In a time of emerging exposures and an ever increasing use of statistical data to consider risk, Lockton’s Claims and Risk Management experts discuss some of the key themes arising from the UK’s Health and Safety Executive’s (HSE’s) 2020 annual statistics.
The construction sector has significant potential for reducing its environmental impact as pressure from investors, regulators, governments as well as insurers is on the rise.
As the construction sector speeds up automation and digitisation of processes, contractors are increasingly required to show strong cyber hygiene protocols as the industry and more importantly, the customers fear the financial and reputational fallout from a cyber-incident.
The UK construction insurance market was already showing signs of hardening prior to Covid-19 – but now the industry faces even more challenges.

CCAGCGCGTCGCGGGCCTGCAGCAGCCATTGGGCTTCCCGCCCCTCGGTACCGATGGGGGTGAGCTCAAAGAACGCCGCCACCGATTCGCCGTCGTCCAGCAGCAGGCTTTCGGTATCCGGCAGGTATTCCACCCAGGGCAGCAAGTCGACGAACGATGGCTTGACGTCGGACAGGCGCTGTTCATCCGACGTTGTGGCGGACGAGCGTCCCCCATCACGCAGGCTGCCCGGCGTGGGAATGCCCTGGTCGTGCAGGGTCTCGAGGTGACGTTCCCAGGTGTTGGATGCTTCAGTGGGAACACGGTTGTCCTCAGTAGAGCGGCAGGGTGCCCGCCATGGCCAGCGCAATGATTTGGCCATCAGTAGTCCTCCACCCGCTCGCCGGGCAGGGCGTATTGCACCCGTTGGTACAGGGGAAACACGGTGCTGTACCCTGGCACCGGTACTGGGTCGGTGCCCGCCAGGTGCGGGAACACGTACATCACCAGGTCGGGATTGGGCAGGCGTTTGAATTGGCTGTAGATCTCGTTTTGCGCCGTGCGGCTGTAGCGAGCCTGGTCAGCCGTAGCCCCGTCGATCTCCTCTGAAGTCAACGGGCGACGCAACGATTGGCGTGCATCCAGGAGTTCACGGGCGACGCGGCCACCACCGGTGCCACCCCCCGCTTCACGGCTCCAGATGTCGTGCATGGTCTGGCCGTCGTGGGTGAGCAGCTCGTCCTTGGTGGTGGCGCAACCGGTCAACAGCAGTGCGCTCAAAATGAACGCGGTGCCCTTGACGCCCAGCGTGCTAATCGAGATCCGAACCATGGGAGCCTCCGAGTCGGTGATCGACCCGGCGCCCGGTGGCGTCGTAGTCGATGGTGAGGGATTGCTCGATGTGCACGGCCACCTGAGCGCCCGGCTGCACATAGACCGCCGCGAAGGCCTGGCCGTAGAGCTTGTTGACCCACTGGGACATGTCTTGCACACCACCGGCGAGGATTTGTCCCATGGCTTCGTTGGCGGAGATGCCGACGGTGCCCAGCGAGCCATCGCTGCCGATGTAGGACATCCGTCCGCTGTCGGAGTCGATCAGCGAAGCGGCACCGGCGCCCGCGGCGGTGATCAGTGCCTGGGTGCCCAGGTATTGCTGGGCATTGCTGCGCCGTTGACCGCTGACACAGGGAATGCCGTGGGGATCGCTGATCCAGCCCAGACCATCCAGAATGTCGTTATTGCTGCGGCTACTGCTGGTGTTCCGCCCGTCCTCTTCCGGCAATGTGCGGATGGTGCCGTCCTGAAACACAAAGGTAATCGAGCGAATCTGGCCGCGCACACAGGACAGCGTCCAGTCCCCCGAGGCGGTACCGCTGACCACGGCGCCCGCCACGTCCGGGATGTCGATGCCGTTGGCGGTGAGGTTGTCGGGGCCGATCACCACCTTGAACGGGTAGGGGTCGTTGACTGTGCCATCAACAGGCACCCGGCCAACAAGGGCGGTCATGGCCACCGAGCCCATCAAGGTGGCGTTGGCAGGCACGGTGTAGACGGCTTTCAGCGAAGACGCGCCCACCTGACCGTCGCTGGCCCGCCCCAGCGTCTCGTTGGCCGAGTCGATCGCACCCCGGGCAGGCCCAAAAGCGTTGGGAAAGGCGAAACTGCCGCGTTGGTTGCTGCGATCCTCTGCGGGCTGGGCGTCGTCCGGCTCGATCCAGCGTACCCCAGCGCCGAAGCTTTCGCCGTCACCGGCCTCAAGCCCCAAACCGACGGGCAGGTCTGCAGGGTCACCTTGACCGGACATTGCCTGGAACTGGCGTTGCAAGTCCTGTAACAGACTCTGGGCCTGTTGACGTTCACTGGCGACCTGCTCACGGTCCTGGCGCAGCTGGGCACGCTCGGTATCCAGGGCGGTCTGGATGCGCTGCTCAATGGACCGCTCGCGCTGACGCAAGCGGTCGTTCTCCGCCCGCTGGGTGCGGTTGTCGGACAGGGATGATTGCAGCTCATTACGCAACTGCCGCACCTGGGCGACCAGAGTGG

Contracting firms are facing rising premium and worsening terms & conditions at renewal of their professional indemnity (PI) insurance policies. As a result, contractors are increasingly left with reduced protection when compared to prior years.
An increase in frequency and severity of weather events has triggered a heightened awareness and information demand to better understand climate related risks, particularly for assets with a long lifespan like real estate. More refined modelling techniques are helping investors to better assess the risk exposure of properties.
The disruption caused by the Covid-19 pandemic has accelerated digitisation in the real estate sector while exposing weak spots in portfolios that need to be addressed to make the sector more resilient ahead of potential future crises.
A new Building Safety Bill in the UK turns the recommendations from Dame Judith Hackitt thorough independent review of building regulations and fire safety into legislation. It will be formally introduced in the House of Commons in 2021, marking four years since the tragic fire at Grenfell Tower that claimed 72 lives.